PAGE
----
Note: the commands route-target export 64501:1 and route-target import 64501:1 are automatically configured under vrf configuration.
    PE1(config-vrf)# ip vrf CustomerB
    PE1(config-vrf)# rd 64501:2
    PE1(config-vrf)# route-target both 64501:2
    Note: the commands route-target export 64501:2 and route-target import 64501:2 are automatically configured under vrf configuration.

    Now we need to assign L3 interfaces to customer VRF.

    PE1(config)# interface gigabitEthernet 0/1
    PE1(config-if)# ip vrf forwarding CustomerA
    PE1(config-if)# ip address 10.0.0.1 255.255.255.252
    
    PE1(config)# interface gigabitEthernet 0/2
    PE1(config-if)# ip vrf forwarding CustomerB
    PE1(config-if)# ip address 10.0.0.5 255.255.255.252

    We will create the same VRFs on PE2 and assign interfaces to VRFs.

    PE2(config)# ip vrf CustomerA
    PE2(config-vrf)# rd 64501:1
    PE2(config-vrf)# route-target both 64501:1
    PE2(config-vrf)# ip vrf CustomerB
    PE2(config-vrf)# rd 64501:2
    PE2(config-vrf)# route-target both 64501:2
    
    PE1(config)# interface gigabitEthernet 0/1
    PE1(config-if)# ip vrf forwarding CustomerA
    PE1(config-if)# ip address 10.0.0.17 255.255.255.252
    
    PE1(config)# interface gigabitEthernet 0/2
    PE1(config-if)# ip vrf forwarding CustomerB
    PE1(config-if)# ip address 10.0.0.21 255.255.255.252

    Configure eBGP towards Customers on the PE Routers

    So far, we have configured eBGP on the customers’ routers. However, we also need to define the BGP neighbors for the PE routers under address-family ipv4 vrf section, in order to establish the BGP adjacencies with the CE routers.

    PE1(config)# router bgp 64501
    PE1(config-router)# address-family ipv4 vrf CustomerA
    PE1(config-router-af)# neighbor 10.0.0.2 remote-as 64401
    PE1(config-router-af)# exit
    
    PE1(config-router)# address-family ipv4 vrf CustomerB
    PE1(config-router-af)# neighbor 10.0.0.6 remote-as 64301
    PE2(config)# router bgp 64501
    PE2(config-router)# address-family ipv4 vrf CustomerA
    PE2(config-router-af)# neighbor 10.0.0.18 remote-as 64402
    PE2(config-router-af)# exit
    
    PE2(config-router)# address-family ipv4 vrf CustomerB
    PE2(config-router-af)# neighbor 10.0.0.22 remote-as 64302

    Inspecting the Forwarding Plane

    Picture 2 depicts the captured traffic on the link between the PE1 and P routers, while pinging from PC1A to PC2B. The outer MPLS label Switching Path (LSP) is 18 and is used for label switching. It is learned via the LDP (Label Distribution Protocol) and has a local significance.

    Captured Traffic Between PE1 and P Routers

    Picture 2:  Captured Traffic Between PE1 and P Routers


    MPLS forwarding table of PE1 is depicted in Picture 3.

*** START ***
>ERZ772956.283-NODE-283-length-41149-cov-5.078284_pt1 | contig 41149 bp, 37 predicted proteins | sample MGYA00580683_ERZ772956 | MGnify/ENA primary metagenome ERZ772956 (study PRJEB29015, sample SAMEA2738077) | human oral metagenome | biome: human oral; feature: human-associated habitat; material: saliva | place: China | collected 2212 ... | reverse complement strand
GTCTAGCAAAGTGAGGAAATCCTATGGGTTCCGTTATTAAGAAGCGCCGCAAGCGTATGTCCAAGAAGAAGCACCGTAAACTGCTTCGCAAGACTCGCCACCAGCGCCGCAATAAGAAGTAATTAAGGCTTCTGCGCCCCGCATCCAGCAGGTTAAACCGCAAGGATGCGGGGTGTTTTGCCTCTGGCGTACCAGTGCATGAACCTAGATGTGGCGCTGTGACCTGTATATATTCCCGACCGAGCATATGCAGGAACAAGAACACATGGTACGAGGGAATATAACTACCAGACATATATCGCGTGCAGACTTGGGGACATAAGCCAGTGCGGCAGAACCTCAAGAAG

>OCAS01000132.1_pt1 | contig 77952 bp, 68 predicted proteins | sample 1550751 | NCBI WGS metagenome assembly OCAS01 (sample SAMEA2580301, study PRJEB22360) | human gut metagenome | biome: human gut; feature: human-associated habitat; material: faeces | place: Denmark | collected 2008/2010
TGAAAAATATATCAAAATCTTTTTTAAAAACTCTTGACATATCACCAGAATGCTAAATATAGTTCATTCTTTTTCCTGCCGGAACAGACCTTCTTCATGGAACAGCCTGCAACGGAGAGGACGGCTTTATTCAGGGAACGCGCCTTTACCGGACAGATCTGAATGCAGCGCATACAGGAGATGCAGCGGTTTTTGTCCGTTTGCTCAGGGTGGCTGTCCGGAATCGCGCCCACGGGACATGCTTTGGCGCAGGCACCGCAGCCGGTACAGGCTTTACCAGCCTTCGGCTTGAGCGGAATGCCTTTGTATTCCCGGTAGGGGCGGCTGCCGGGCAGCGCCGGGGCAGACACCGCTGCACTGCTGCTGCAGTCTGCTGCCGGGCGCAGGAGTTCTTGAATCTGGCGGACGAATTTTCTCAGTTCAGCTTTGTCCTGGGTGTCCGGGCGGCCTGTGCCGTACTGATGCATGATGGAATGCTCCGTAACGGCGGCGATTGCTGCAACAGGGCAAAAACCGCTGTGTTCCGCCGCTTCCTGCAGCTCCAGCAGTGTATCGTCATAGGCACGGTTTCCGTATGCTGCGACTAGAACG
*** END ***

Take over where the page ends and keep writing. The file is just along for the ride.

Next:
MPLS Forwarding Table of PE1 Router

    Picture 3:  MPLS Forwarding Table of PE1 Router


    The label 21 is the inner (VPN) label, added by the PE1 router. It is used to identify the correct next-hop (10.0.0.18) on the PE2 router for Customer A data traffic. The inner label is kept untouched by the P router. Only the PE routers perform either push or pop of the VPN labels. The VPN label for Customer B traffic is 22.

    The P router is a transit router that performs pop of LSP labels 18 and 19 (Picture 4). This router takes the forwarding decision solely based on labels. The label 19 is the LSP label pushed on packet by PE2 router when sending traffic to 10.1.1.1.

    MPLS Forwarding Table of P Router

    Picture 4:  MPLS Forwarding Table of P Router


    Picture 5 depicts the captured traffic on the link between P and PE2 routers, while issuing the ping command from PC1A to PC2B. There is only one MPLS header with VPN label 21 because the P router has poped the label 18. Router PE2 removes the inner VPN header 21 and forwards ICMP request as a plain IP packet to CE2A (10.0.0.18).

    Captured Traffic Between P and PE2 Routers

    Picture 5:  Captured Traffic Between P and PE2 Routers


    In the opposite direction, a packet carrying ICMP echo reply message from PC2A to PC1A contains the LSP label in the MPLS header. The VPN label is the same as in echo request (21) because both sides are customer A. Picture 6 depicts MPLS forwarding table of PE2 router.

    MPLS Forwarding Table of PE2 Router

    Picture 6:  MPLS Forwarding Table of PE2 Router


    Picture 7 depicts a forwarding table of the PE2 router for VRF Customer A. It contains two routes learned via BGP. It is the route 172.16.2.0/24 announced by customer router CE2A and the route 172.16.1.0 advertised by the router PE1.

    VRF of Customer A on PE2 Router

    Picture 7:  VRF of Customer A on PE2 Router


    Inspecting Control Plane

    BGP Update message sent from PE1 to PE2 is depicted in Picture 8. Notice, that there is only one MPLS header with LSP label 18, VPN label is missing. It ensures that MP-BGP message is sent via the MPLS network. VPN label is distributed inside the MP-BGP update message along with the unique VPN-IPv4 prefix.

    BGP Update Message with LSP label 18

    Picture 8:  BGP Update Message with LSP label 18


    VPN-IPv4 route is a customer’s route that is modified to be unique in order to use the same private IP address for customers. VPN-IPv4 routes consists of the Route Distinguisher (RD) and the prefix. Picture 9 shows the content of the NLRI inside the MP_REACH_NLRI path attribute. It is the prefix 172.16.1.0 with the RD 64501:2 and the label stack (VPN label) 22 (Customer B).

    Unique VPN-IPv4 Route

    Picture 9:  Unique VPN-IPv4 Route


    The BGP update message also contains the Path attribute – EXTENDED_COMMUNITIES where the route-target 64501:2 is located. It is shown in Picture 10.

    Route Target Inside Extended Community

    Picture 10: Route Target Inside Extended Community


    Conclusion:

    We have provided the exact configuration steps that can help our readers create a BGP/MPLS L3 VPNs and grasp the overall concept. If you need to acquire more theoretical knowledge about the BGP/MPLS VPNs concept, read our first blog post.